To make a corn-husk mat, you will need husks, raffia or other stitching material, a blunt needle, and a place to anchor the braid. For a good anchor, hammer a nail at one end of a plank, hook your braid over the nail, sit on the plank's other end, and pull the braid tight.
Dry the corn husks according to directions in the chart. A screen makes an excellent drying rack, or spread the leaves on a tabletop or board. Drying will take two to four days, depending on the weather. Prepare the husks by clipping off the ends to make them straight and even. Then soak them for five minutes. Finish the mat with a row of fringed braid.
Weaving Strong Baskets Out of Wood Splints
Black, or basket, ash is the ideal tree for making splints because it has tough annual growth rings separated from one another by relatively soft, spongy layers. The tough rings are torn apart into long, thin strips to make splints.
Red maple, white maple, hickory, elm, poplar, and sassafras are other sources of splints, but they are more difficult to process than ash.
Whatever tree you choose, it should be 4 to 6 inches in diameter with at least 6 feet of straight, branch-free trunk.
(Branches produce knots, which interfere with splint-making.) One processing method is to soak the whole log in water for a month or longer and then pound it with a club to break up the spongy layers so that the tough rings will separate from one another naturally. In another method the log is first split into eighths using hardwood wedges and a froe, an old-fashioned home-steading and carpentry tool that was used to make shakes, shingles, and clapboards. The eighths are then cleaved into splints.
Froes can still be purchased from specialty-tool mail-order houses. A sharp ax or cleaver makes a good substitute for starting the split in the log. Splints made by either method are fairly rough. They can be used as is or smoothed with sandpaper or by scraping with a sharp knife.
Drawknife is used to peel bark from whole log or from sections of a log that have been split into eighths.
Making the Mat
Braiding the husks
To start the braid, tie together narrow ends of three husks. Hook knot over nail and pull husks taut as you braid. Add new husk by laying its narrow end inside wide end of braided husk.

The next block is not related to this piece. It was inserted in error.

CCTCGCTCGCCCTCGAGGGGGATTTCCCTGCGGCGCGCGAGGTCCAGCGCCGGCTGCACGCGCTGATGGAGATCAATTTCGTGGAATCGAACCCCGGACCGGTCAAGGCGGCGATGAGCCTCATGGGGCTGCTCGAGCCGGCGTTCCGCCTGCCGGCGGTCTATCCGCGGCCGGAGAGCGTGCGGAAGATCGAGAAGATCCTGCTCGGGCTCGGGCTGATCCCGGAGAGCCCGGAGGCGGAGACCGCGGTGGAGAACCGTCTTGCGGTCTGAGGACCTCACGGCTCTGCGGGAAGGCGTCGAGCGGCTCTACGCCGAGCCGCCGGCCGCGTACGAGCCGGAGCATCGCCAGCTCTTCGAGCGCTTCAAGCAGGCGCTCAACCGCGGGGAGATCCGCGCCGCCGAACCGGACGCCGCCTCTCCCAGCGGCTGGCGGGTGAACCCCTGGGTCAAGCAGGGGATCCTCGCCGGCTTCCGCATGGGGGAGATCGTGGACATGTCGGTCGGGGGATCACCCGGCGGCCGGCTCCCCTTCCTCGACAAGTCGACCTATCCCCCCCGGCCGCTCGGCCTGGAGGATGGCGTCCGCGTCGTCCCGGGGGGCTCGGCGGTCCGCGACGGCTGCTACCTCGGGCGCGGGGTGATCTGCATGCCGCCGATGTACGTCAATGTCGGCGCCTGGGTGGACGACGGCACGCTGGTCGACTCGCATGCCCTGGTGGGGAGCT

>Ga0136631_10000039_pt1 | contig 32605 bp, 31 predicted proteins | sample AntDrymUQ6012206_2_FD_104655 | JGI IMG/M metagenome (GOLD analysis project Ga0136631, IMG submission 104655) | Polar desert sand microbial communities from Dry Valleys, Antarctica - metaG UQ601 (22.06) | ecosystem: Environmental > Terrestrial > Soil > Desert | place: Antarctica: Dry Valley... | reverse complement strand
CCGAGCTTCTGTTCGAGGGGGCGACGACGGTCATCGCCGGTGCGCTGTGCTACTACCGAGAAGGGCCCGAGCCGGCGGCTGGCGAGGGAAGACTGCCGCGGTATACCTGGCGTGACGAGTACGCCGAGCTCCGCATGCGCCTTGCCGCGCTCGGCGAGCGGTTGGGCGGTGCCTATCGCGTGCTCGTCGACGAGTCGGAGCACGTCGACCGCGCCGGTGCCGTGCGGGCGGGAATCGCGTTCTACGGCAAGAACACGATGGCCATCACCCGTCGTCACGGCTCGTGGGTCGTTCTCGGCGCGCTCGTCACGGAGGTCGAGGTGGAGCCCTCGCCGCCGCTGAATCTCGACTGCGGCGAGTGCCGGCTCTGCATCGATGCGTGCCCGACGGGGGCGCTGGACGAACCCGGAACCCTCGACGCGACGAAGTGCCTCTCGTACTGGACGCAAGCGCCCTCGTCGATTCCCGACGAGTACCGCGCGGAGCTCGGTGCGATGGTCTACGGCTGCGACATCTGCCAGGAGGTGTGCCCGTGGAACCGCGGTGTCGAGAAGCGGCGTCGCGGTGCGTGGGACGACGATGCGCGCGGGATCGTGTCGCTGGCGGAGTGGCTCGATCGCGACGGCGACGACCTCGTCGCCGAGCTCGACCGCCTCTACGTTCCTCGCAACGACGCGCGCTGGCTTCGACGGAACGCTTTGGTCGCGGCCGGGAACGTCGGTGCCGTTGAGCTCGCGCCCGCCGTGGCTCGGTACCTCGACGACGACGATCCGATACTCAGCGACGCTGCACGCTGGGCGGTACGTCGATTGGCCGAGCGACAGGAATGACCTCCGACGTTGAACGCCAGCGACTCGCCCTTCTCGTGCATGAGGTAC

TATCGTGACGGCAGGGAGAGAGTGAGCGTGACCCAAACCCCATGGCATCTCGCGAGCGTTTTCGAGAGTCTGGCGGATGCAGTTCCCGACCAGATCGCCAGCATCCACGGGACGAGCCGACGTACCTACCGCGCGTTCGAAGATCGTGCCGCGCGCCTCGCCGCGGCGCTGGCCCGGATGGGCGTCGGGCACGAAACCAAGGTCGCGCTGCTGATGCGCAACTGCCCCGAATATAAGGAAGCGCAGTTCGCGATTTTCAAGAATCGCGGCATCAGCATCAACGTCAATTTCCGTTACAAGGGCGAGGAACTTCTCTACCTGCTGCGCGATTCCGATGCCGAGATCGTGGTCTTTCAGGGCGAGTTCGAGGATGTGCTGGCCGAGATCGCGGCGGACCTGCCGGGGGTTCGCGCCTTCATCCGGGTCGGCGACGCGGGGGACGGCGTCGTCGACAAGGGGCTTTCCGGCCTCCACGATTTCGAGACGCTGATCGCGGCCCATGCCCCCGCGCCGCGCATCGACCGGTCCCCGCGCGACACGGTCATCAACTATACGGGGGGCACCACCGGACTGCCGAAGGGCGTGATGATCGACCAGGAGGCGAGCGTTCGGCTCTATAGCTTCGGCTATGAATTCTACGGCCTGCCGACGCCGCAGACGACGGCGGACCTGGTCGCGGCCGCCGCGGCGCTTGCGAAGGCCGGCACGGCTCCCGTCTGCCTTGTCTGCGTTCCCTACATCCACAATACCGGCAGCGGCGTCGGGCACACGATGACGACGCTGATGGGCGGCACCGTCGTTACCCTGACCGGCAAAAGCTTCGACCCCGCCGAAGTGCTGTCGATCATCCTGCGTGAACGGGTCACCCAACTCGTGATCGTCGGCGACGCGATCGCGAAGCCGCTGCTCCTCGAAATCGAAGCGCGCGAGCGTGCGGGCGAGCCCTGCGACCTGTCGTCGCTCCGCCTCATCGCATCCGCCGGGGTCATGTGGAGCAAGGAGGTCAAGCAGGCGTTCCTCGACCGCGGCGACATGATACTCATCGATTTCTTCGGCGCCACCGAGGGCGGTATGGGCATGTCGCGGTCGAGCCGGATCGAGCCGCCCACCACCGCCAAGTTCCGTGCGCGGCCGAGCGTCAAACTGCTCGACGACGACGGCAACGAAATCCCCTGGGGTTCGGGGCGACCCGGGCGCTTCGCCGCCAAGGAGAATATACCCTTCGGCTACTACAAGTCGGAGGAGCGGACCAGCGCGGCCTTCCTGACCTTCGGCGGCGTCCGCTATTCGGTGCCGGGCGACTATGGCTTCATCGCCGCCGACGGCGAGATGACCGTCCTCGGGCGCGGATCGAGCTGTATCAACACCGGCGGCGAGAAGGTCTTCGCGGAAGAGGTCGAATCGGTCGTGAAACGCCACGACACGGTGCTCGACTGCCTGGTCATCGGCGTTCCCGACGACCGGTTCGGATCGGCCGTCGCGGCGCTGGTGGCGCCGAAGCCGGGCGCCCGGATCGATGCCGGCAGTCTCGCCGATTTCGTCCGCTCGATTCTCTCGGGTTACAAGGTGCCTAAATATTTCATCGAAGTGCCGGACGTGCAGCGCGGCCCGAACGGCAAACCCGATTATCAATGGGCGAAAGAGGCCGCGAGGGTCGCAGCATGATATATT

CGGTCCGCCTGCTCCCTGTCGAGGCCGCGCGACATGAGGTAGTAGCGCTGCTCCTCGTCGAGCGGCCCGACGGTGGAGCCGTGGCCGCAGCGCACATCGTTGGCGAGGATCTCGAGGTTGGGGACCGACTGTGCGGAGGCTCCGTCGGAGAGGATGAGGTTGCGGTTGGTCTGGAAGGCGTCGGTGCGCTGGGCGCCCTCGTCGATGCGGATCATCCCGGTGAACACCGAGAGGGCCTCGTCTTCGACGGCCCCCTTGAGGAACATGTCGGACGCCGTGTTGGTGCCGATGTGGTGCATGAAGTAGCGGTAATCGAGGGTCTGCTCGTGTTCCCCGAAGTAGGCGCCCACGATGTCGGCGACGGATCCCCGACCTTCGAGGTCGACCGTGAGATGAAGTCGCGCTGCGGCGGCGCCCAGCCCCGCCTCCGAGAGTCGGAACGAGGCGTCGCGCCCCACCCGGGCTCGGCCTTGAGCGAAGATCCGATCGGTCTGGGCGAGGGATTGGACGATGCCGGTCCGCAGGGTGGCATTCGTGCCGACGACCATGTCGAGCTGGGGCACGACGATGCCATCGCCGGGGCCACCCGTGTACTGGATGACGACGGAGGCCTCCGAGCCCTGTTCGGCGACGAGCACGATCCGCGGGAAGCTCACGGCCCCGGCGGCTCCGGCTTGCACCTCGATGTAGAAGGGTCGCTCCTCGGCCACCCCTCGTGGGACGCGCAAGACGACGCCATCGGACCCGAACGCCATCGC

How to make the fringe on the final row
Finish mat with a decorative fringe. Add husks one at a time to the braid. incorporate the narrow end of each husk you add into the braid; let the wide end stay free to form the fringe. Husks are shown in color to aid in identification.
Splints From a Whole Log
------- 1. score parallel lines along trunk of log that has first been soaked for one month and then stripped of bark.
Splints From a Split Log
Weaving Splints to Form the Basket Body
------- 1. With smooth sides up weave a 20-in splint through three 22-in.-long splints.
2. Weaving on right and left sides alternately, add ten 20 in. splints.
Steps for making a hickory handle
Finishing the edge
A Square Basket Made From Ash Splints
To make a 10-inch by 12-inch yarn basket, you will need 1 inch-wide ash splints cut to the following lengths: 9 splints that are 22 inches long, 11 that are 20 inches long, and 7 that are 6 feet long. You will also need cane to reinforce the rim and two 1/4- to 1/2-inch-diameter hickory shoots for handles. Prepare the handles in advance by soaking the shoots overnight, then bend them into U-shapes. Finish the basket body, then fit the handles.
Before starting to weave, cut three 6-foot-long splints in half lengthwise. The halves will be used to create varied texture in the basket sides. Next, find the rough sides of the splints by bending them first one way, then the other.
Splinters will be raised on the rough side when you bend a splint with its rough side facing out. The rough side will form the basket interior. Finally, soak the splints for 20 minutes in room-temperature water.
Sources and resources
Allen, Laura G. Basket Weavers: Artisans of the Southwest. Flagstaff, Ariz.: Museum of Northern Arizona, 1993.
Hart, Carol, and Dan Hart. Natural Basketry. New York: Watson-Guptill, 1978.
Harvey, Virginia I . The Techniques of Basketry. Seattle, Wash.: University of Washington Press, 1986.
Hoppe, Flo. Wicker Basketry. Loveland, Colo.: Interweave Press, 1989.
Mason, Tufton O. American Indian Basketry. New York: Dover, 1988.
Pollock, Polly. Start a Craft: Basket Making. Edison, N.J.: Book Sales Inc., 1994.
Tod, Osma G. Earth Basketry. West Chester, Pa.: Schiffer Publishing, 1986.
Tod, Osma G., and Oscar H. Benson. Weaving With Reeds and Fibers. New York: Dover, 1975.